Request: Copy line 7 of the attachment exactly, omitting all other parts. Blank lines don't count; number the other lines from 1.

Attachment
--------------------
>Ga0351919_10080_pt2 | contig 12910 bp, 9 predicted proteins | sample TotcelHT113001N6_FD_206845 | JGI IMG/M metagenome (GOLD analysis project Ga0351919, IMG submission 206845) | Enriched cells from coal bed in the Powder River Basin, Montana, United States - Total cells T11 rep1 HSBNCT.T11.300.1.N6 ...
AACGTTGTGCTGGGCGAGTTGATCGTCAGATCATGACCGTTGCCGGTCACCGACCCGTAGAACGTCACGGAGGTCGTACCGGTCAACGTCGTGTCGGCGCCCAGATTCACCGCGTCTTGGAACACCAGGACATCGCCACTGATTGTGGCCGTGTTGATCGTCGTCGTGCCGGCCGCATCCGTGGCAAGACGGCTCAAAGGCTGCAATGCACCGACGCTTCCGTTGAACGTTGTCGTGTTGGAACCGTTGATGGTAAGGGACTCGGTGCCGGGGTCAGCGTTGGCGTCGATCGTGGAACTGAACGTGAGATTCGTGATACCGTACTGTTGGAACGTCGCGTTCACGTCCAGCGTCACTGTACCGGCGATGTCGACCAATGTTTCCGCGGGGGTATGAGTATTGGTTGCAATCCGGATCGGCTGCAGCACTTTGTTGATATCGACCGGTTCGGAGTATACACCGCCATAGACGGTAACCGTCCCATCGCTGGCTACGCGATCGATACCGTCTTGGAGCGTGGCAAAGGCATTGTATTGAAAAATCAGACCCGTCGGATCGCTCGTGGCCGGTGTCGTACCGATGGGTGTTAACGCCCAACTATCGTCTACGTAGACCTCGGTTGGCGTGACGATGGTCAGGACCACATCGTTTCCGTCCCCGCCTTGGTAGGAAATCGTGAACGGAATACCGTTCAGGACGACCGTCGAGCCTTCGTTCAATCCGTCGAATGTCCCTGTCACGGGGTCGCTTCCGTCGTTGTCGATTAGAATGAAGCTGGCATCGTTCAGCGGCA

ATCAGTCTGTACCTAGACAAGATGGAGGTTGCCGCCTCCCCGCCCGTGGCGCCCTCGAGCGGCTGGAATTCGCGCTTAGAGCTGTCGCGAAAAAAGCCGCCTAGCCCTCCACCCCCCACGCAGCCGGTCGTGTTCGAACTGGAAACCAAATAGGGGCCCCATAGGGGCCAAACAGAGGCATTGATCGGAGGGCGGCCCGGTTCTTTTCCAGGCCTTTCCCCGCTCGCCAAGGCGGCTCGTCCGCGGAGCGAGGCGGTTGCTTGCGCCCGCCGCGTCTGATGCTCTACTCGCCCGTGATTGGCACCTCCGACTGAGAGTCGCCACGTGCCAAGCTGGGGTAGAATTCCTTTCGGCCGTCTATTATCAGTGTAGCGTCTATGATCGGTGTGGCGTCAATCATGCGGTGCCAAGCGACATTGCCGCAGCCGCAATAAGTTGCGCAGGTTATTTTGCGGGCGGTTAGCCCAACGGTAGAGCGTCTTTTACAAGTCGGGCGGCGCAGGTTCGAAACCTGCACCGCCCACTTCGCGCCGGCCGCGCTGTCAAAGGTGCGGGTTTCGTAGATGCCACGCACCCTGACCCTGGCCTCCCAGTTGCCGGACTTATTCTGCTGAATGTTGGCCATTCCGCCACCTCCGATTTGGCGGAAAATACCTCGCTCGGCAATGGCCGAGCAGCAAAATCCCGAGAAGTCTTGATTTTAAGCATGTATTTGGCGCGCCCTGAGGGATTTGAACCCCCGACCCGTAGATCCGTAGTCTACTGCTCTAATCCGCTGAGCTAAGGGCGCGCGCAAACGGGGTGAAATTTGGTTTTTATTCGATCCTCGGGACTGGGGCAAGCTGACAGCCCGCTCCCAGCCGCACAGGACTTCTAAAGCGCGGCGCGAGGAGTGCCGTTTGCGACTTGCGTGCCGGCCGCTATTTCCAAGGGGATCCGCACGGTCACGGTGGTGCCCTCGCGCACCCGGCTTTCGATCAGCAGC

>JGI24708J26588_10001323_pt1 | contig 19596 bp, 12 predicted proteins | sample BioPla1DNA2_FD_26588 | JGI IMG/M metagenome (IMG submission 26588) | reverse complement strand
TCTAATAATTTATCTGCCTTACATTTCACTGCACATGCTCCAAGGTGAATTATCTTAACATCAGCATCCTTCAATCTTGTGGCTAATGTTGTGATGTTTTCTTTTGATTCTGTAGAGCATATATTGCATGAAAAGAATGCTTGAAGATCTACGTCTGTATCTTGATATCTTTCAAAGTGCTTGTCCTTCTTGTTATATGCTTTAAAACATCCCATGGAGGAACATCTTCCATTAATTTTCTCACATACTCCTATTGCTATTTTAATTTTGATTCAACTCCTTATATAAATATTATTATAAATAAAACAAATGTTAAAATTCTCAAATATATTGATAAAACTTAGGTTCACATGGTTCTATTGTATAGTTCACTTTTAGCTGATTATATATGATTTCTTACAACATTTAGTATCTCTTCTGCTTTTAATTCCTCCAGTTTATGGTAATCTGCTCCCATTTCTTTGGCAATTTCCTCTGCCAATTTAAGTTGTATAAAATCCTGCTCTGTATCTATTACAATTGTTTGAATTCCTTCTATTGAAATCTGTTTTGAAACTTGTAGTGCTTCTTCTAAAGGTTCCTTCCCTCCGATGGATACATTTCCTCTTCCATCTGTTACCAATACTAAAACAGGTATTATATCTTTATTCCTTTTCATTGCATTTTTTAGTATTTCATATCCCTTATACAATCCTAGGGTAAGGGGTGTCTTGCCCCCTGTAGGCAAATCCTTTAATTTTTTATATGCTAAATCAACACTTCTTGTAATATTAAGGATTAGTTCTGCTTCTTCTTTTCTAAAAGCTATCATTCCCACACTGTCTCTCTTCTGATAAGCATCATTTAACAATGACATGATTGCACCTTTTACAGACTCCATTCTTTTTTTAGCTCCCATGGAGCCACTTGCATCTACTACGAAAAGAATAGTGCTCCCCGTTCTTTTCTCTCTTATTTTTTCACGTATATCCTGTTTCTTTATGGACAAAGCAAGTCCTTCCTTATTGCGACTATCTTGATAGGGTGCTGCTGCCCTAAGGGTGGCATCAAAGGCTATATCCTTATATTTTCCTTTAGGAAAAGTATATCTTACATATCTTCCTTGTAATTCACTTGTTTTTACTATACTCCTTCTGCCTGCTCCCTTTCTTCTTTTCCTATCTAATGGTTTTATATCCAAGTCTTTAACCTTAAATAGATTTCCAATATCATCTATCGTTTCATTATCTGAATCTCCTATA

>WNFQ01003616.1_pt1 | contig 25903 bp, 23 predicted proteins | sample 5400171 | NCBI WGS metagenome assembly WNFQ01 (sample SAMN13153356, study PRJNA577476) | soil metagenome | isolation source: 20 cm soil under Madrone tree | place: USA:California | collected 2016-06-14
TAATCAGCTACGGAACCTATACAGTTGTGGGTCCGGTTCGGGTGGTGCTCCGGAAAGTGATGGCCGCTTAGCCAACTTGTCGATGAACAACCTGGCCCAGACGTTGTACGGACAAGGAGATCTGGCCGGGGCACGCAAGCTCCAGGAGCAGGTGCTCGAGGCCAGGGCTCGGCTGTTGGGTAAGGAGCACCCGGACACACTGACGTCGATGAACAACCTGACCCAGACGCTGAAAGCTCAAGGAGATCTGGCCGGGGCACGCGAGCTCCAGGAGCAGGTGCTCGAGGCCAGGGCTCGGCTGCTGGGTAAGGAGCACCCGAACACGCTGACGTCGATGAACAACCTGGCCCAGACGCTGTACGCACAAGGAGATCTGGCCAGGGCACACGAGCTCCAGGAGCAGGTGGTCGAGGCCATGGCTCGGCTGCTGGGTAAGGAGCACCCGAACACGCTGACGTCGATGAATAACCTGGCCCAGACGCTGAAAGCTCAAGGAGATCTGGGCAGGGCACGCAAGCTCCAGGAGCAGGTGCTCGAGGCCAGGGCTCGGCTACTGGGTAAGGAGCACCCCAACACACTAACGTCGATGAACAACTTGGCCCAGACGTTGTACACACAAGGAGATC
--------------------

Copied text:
TAATCAGCTACGGAACCTATACAGTTGTGGGTCCGGTTCGGGTGGTGCTCCGGAAAGTGATGGCCGCTTAGCCAACTTGTCGATGAACAACCTGGCCCAGACGTTGTACGGACAAGGAGATCTGGCCGGGGCACGCAAGCTCCAGGAGCAGGTGCTCGAGGCCAGGGCTCGGCTGTTGGGTAAGGAGCACCCGGACACACTGACGTCGATGAACAACCTGACCCAGACGCTGAAAGCTCAAGGAGATCTGGCCGGGGCACGCGAGCTCCAGGAGCAGGTGCTCGAGGCCAGGGCTCGGCTGCTGGGTAAGGAGCACCCGAACACGCTGACGTCGATGAACAACCTGGCCCAGACGCTGTACGCACAAGGAGATCTGGCCAGGGCACACGAGCTCCAGGAGCAGGTGGTCGAGGCCATGGCTCGGCTGCTGGGTAAGGAGCACCCGAACACGCTGACGTCGATGAATAACCTGGCCCAGACGCTGAAAGCTCAAGGAGATCTGGGCAGGGCACGCAAGCTCCAGGAGCAGGTGCTCGAGGCCAGGGCTCGGCTACTGGGTAAGGAGCACCCCAACACACTAACGTCGATGAACAACTTGGCCCAGACGTTGTACACACAAGGAGATC